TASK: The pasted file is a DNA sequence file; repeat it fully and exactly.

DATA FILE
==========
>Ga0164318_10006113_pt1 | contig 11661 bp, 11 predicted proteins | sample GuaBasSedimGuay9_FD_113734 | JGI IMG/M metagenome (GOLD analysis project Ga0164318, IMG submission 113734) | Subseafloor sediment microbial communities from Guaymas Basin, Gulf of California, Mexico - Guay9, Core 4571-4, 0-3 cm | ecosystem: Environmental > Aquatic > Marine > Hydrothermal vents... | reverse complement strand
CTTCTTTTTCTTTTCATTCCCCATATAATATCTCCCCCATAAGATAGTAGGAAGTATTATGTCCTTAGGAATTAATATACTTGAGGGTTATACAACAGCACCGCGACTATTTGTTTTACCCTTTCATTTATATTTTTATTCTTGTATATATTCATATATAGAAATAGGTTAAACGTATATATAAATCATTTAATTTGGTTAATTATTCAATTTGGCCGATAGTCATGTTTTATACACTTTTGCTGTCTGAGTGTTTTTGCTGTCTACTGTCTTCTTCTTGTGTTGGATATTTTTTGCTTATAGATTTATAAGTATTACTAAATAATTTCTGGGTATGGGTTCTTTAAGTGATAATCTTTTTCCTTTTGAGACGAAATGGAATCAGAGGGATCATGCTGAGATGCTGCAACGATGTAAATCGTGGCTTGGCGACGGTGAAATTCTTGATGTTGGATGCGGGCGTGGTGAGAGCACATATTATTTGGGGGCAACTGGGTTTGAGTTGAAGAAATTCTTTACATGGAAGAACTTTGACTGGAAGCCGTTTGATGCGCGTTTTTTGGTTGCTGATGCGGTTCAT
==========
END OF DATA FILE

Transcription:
>Ga0164318_10006113_pt1 | contig 11661 bp, 11 predicted proteins | sample GuaBasSedimGuay9_FD_113734 | JGI IMG/M metagenome (GOLD analysis project Ga0164318, IMG submission 113734) | Subseafloor sediment microbial communities from Guaymas Basin, Gulf of California, Mexico - Guay9, Core 4571-4, 0-3 cm | ecosystem: Environmental > Aquatic > Marine > Hydrothermal vents... | reverse complement strand
CTTCTTTTTCTTTTCATTCCCCATATAATATCTCCCCCATAAGATAGTAGGAAGTATTATGTCCTTAGGAATTAATATACTTGAGGGTTATACAACAGCACCGCGACTATTTGTTTTACCCTTTCATTTATATTTTTATTCTTGTATATATTCATATATAGAAATAGGTTAAACGTATATATAAATCATTTAATTTGGTTAATTATTCAATTTGGCCGATAGTCATGTTTTATACACTTTTGCTGTCTGAGTGTTTTTGCTGTCTACTGTCTTCTTCTTGTGTTGGATATTTTTTGCTTATAGATTTATAAGTATTACTAAATAATTTCTGGGTATGGGTTCTTTAAGTGATAATCTTTTTCCTTTTGAGACGAAATGGAATCAGAGGGATCATGCTGAGATGCTGCAACGATGTAAATCGTGGCTTGGCGACGGTGAAATTCTTGATGTTGGATGCGGGCGTGGTGAGAGCACATATTATTTGGGGGCAACTGGGTTTGAGTTGAAGAAATTCTTTACATGGAAGAACTTTGACTGGAAGCCGTTTGATGCGCGTTTTTTGGTTGCTGATGCGGTTCAT